for the lion's audacity! The men of the Army of Tennessee wish him to fall into no securer trap than this! Opinions are divided as to whether he will form a junction with Burnside in East Tennessee, or leave the latter to fight it out with Buckner, while he endeavors to move in the direction of Dalton. An eminent general officer of this army believes that he is moving his whole force to effect a junction with Buckner; that Crittenden's headquarters are now at Dunlop, at the foot of the mBuckner; that Crittenden's headquarters are now at Dunlop, at the foot of the mountain; that he has left large garrisons at Bridgeport, Stevenson, and Murfreesboro', and has 45,000 left with which to reinforce Burnside. If the view and information of this officer be correct, he is then compelled to fight a desperate battle; for if he fails his whole army will fall an easy prey to Bragg, whose communications with the rear will be left undisturbed, while those of Rosecrans will extend over two difficult mountain ridges, sparsely settled, badly watered, and easy of ambush.
Skirmishing in the West--capture of prisoners. Atlanta, Sept. 14. --Advices from General Bushrod Johnson and General Forrest represent skirmishing with the enemy near Dalton, Friday evening.--General Forrest was slightly wounded, but is still in the saddle. The Yankee advance was at Tunnel Hill Friday night. Our forces are concentrating to meet them. It is reported that Gen. Wheeler had a skirmish near Lafayette Friday.--The enemy being too strong, Wheeler fell back Saturday. Buckner took three hundred prisoners at McLemore's Gap. A general engagement is thought to be imminent. A collision occurred on the Western and Atlanta Railroad Sunday, near Altona. About thirty were killed and wounded, principally soldiers. [third Dispatch.] Charleston, Sept. 15. --The weather here is variable, and the equinoctial gales are daily expected. The enemy is building a telegraph line from Tybee Island and Fort Pulaski along the Carolina coast to Cummings's Point. Our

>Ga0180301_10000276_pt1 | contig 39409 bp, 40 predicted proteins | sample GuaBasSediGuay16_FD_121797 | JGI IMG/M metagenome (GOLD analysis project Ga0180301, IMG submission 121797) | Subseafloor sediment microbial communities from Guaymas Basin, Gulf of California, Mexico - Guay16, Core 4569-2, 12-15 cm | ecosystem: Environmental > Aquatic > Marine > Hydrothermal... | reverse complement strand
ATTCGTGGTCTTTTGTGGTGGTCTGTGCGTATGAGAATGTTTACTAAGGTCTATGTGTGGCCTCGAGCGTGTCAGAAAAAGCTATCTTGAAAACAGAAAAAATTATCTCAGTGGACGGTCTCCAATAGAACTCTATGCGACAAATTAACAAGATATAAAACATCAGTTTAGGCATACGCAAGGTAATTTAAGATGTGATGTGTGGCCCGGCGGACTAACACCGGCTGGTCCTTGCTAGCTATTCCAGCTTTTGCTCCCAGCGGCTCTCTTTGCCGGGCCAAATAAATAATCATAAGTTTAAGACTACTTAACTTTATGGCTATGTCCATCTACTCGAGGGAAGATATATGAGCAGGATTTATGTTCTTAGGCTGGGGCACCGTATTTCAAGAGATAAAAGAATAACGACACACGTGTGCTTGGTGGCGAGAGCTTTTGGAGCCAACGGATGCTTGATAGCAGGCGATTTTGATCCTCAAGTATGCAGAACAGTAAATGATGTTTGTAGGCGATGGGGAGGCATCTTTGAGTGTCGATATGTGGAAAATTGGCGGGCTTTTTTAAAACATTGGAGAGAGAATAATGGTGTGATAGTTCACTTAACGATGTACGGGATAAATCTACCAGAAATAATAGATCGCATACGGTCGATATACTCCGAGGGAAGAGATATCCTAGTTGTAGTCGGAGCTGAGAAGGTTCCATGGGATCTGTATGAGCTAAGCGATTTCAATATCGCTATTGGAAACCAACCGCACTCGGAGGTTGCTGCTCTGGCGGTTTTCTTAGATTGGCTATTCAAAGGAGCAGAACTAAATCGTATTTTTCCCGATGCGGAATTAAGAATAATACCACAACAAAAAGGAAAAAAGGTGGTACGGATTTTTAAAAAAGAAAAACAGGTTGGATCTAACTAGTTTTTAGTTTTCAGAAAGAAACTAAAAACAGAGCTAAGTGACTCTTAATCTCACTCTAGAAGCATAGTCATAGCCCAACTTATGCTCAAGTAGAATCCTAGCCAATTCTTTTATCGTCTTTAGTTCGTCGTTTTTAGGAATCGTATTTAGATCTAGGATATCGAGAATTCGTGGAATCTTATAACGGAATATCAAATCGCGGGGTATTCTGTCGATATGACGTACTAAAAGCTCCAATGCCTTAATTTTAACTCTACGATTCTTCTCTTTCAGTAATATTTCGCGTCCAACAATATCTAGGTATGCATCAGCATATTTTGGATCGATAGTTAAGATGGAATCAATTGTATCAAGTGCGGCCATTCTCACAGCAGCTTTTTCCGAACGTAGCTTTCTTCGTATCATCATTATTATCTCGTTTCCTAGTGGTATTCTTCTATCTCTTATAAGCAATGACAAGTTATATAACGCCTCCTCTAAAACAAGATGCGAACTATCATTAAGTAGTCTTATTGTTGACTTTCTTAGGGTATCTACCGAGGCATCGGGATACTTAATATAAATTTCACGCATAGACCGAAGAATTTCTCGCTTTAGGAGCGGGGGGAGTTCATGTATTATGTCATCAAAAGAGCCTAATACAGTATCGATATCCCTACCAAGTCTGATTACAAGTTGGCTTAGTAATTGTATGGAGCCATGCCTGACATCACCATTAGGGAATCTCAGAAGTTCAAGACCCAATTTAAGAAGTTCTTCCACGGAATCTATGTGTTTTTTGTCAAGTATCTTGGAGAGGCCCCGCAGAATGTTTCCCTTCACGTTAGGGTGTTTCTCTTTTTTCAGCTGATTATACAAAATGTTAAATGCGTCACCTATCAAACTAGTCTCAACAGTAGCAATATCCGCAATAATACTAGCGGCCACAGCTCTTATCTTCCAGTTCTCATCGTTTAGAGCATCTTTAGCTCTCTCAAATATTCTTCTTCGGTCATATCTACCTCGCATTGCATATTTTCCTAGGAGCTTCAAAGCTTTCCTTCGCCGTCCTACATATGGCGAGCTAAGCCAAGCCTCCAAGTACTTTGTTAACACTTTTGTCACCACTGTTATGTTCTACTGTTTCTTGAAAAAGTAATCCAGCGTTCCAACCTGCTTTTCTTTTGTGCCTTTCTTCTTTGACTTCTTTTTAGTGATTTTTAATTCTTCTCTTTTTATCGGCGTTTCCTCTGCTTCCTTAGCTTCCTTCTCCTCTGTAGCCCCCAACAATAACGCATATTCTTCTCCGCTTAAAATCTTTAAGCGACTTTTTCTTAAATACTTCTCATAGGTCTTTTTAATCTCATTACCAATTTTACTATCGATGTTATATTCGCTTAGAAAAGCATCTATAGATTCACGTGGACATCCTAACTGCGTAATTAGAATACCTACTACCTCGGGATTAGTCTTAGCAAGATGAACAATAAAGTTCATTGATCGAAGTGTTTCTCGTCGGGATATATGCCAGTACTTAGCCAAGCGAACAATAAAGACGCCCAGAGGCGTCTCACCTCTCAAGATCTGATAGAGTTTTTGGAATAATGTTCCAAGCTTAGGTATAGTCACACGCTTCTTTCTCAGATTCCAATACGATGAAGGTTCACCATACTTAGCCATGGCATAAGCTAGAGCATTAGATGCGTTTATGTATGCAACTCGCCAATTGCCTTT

The Daily Dispatch: September 21, 1863., [Electronic resource], White Recruits Flogged by Provost Marshals. (search)
idgeport, and on our right centre, opposite and above Chattanooga, while Burnside's army threatened our forces under General Buckner, in the vicinity of Knoxville. To resist the combined forces of the enemy the abandonment of our line in East Tennessee towards Knoxville was determined upon, in order to concentrate Buckner's forces with Bragg's. In the meantime the enemy, crossed the river at Bridgeport, and attempted a flank movement on our left by Wills's Valley, towards Rome, threatenWe are credibly informed that a fight took place on Saturday near McLemore's Cove, 14 miles West of Ringgold, between Gen. Buckner's troops and Crittenden's division. The report states that we captured 300 prisoners and several pieces of artillery. Rosecrans will fall back to Chattanooga, before which Bragg may force battle. Three hundred prisoners, captured by Buckner, are expected here to-day en route for Atlanta. Information from an officer from Cumberland Gap says the Gap was ev